Monthly Summary - November 2019

 Much colder and drier than average - low pressure dominant

    After both the 1st and 2nd had seen temperatures in excess of 10°c the rest of November was consistently cold with just one more day scraping into double figures. During this time we had some quite harsh frosts and temperatures well below average, both by night and day. Newton Rigg even recorded an 'Ice Day' as early as the 18th and here at Maulds Meaburn we equalled the lowest temperature recorded in November.

  Despite the coldness of the month there was no wintry weather with snow remaining absent. Low pressure was dominant throughout but quite astonishingly winds from a SW'ly quarter were totally absent. The month was anomalously an ESE'ly one, but winds either from the NW or indeed just calm, were almost as frequent.

  After a mild and damp start to the month it became progressively colder from the 6th whilst remaining unsettled. It was significantly cold during the 18-19th as high pressure sat over the UK, before a week of dull, damp and slightly milder weather (more so by night). The month then finished with two gloriously sunny but very cold days. Despite being a drier than average month it still became the sixth successive month to attain 100 mm of rain.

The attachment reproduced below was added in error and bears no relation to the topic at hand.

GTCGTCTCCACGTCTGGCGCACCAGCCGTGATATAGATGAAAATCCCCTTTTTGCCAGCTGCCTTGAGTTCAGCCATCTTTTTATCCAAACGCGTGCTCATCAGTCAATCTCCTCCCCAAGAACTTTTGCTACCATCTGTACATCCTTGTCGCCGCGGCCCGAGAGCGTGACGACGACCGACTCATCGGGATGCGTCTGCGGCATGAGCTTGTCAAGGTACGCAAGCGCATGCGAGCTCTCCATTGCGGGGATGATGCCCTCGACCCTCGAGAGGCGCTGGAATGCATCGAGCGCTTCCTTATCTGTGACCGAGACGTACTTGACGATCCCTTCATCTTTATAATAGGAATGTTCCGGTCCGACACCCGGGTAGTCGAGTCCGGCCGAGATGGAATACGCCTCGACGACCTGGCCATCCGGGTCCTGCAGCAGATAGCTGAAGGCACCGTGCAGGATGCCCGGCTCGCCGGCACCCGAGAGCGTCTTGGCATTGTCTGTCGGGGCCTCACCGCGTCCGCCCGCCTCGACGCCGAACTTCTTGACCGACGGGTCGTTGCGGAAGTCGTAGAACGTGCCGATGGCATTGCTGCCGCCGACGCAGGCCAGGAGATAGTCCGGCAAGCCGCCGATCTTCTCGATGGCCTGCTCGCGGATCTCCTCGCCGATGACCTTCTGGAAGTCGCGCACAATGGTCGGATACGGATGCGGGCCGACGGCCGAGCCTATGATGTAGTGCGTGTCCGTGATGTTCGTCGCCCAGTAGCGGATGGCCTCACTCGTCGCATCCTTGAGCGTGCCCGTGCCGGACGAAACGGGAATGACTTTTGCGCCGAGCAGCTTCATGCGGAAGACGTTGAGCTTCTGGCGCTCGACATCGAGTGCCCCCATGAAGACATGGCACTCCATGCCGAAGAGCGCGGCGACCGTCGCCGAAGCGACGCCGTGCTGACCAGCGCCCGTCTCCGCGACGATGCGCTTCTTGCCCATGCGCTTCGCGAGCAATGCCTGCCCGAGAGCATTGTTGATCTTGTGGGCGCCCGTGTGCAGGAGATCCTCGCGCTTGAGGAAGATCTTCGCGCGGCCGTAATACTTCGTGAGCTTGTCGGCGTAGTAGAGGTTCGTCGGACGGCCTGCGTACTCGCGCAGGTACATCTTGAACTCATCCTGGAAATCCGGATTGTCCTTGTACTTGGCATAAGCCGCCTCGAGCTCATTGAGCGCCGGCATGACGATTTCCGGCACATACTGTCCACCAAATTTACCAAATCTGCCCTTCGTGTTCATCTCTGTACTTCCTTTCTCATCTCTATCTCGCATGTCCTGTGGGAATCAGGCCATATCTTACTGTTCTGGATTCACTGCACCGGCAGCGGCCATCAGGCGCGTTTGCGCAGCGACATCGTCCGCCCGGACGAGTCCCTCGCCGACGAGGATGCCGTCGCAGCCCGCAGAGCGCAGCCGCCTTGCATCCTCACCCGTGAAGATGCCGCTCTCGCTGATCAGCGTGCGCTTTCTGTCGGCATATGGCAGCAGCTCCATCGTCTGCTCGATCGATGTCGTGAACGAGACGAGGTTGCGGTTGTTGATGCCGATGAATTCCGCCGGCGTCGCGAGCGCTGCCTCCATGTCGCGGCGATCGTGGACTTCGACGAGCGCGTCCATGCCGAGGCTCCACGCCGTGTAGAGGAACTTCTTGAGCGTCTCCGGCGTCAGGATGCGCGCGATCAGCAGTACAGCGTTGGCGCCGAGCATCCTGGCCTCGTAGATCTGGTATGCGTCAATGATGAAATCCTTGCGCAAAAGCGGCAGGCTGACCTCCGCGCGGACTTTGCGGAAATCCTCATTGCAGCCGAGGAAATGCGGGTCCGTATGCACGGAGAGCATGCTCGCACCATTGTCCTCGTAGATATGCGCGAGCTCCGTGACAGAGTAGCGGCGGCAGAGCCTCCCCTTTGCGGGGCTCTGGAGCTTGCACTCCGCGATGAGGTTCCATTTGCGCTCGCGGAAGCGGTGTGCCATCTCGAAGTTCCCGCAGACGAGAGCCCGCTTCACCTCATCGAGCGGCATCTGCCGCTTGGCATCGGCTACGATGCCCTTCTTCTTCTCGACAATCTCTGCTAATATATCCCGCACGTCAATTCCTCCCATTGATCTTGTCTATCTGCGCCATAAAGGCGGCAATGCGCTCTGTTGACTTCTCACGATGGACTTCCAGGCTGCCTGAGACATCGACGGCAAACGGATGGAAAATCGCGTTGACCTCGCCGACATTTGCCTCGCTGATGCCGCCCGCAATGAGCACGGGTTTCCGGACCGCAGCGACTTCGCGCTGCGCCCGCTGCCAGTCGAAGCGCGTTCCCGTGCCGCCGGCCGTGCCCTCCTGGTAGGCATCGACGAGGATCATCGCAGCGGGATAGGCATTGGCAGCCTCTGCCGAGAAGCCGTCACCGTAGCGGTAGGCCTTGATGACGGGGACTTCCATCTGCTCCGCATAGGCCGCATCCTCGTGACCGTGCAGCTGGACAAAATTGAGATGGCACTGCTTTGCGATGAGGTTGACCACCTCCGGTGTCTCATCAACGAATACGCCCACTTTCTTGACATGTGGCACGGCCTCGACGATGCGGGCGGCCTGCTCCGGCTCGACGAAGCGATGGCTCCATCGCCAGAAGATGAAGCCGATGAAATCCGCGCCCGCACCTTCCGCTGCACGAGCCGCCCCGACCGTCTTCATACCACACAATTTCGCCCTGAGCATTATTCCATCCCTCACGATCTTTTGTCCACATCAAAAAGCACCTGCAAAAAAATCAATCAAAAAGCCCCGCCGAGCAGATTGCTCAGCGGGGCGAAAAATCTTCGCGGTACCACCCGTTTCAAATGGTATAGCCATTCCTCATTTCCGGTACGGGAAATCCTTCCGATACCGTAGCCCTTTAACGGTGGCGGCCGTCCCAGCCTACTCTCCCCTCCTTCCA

MSLP of 1002.2 Mb was -8.6 Mb below the local average for the month and overall a mean minimum of 1.77°c and a mean maximum of 7.26°c saw the temperature 1.39°c below the ten year average for this site.

  It was the coldest since 2016 and of the eleven now recorded, three have been colder and seven have been warmer. The highest maximum temperature recorded was 12.4°c (1st), the lowest minimum -6.2°c (19th), the latter equalling the lowest November temperature recorded here.

  Rainfall of 100.5 mm (Crosby Ravensworth School 103.4 mm - Castlehowe Scar 111.1 mm - Reagill 70.4 mm) was 75.2% of average for 2007-18 and made it the driest November since 2016 - of the 13 now recorded seven have been wetter and five have been drier.

  During the month there was: fog on one day (27th) and the maximum gust of wind was 40 mph on the 7th.

  At the Met' Office site at Newton Rigg, rainfall of 64.4 mm (64.3%) was the driest since 2013 and in a series back to 1900 November has been wetter in 82 years and drier in 36 with one year having exactly the same total.

  A mean temperature of 4.48°c is 1.4°c below average for the month and in a record back to 1951 (one year missing) November has been warmer in 56 years and colder in 11.